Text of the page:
Third Rock, J&J spinout Rapport arrives with $100M and ambition to transform precision neuroscience

Some of Third Rock Ventures’ startups may have struggled in recent months, but the VC firm is nothing if not persistent. The latest biotech to roll off the Third Rock conveyor belt is Rapport Therapeutics, which is launching with $100 million in funds and a clinical-stage neuroscience asset born in Johnson & Johnson’s labs.

The company was set up by Third Rock and J&J’s investment arm JJDC and is based on the work of molecular neuroscientist David Bredt, M.D., Ph.D. Now chief scientific officer at Rapport, Bredt previously headed up neuroscience research at Eli Lilly and then at J&J.

It was Bredt who discovered receptor-associated proteins (RAPs) and their role in modulating receptor expression. Rapport’s platform harnesses genomics, protein science and brain imaging technologies to identify RAPs for use in precision neuromedicines.

Unlike current treatments for neurological disorders, which indiscriminately act on targets expressed across the nervous system, Rapport’s sales pitch is that it can hone in on receptors in the specific neuroanatomical regions causing the conditions. So far, the biotech has one candidate in the clinic in the form of a phase 1 trial for its seizure disorder program.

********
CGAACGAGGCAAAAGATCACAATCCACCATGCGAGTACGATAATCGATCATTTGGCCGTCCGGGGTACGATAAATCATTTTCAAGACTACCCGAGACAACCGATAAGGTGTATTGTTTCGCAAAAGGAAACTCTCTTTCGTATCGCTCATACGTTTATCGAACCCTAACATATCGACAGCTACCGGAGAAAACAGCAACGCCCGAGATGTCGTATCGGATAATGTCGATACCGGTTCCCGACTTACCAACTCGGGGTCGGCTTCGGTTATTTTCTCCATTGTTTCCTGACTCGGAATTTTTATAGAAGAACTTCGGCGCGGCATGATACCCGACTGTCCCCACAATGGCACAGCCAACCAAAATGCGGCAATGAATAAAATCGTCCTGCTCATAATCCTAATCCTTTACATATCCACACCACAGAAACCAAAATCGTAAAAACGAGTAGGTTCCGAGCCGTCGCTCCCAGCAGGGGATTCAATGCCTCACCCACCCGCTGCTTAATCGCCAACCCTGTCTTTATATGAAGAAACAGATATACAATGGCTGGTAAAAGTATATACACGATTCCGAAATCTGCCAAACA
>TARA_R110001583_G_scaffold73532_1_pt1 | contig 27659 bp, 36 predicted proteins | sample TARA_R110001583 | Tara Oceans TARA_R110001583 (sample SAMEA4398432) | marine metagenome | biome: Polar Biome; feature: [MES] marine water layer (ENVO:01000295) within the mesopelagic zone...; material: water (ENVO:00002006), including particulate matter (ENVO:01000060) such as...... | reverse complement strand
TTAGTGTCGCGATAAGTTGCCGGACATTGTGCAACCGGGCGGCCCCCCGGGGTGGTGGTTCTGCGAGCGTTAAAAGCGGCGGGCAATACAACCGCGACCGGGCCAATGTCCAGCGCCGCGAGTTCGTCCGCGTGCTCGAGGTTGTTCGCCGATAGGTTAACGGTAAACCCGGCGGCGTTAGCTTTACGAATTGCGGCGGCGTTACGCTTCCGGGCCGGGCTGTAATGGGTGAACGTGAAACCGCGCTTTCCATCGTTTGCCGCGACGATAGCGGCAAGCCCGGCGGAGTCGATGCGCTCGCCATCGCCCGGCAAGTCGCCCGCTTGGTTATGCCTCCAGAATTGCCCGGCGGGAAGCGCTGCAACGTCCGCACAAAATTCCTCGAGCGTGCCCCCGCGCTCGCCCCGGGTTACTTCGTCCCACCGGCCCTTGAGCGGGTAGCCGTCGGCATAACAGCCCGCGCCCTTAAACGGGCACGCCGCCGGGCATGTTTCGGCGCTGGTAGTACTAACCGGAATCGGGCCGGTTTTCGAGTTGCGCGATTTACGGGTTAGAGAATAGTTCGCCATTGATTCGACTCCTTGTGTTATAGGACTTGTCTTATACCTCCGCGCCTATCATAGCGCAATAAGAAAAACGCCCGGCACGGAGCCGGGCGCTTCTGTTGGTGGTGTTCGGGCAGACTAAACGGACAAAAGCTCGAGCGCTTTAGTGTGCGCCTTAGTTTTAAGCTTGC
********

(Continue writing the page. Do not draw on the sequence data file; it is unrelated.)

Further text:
Heading up the company is CEO Abraham Ceesay, a veteran of neurological biotechs including stints in the top seat at both Cerevel Therapeutics and Tiburio Therapeutics.

Third Rock saw one of its ventures, Goldfinch, recently sink amid a stormy biotech market, so the additional backing of a Big Pharma like J&J gives Rapport some additional ballast. Arch Venture Partners joined its VC peer and the pharma giant for the $100 million series A funding round.

It's already shaping up to be a big year for J&J’s own neuroscience ambitions, with some highly anticipated readouts for its “pipeline in a product” nipocalimab, which is being touted as a new option to treat the neurological disease myasthenia gravis as well as various immunologic conditions. The Big Pharma also has its own Alzheimer’s disease treatment in the works.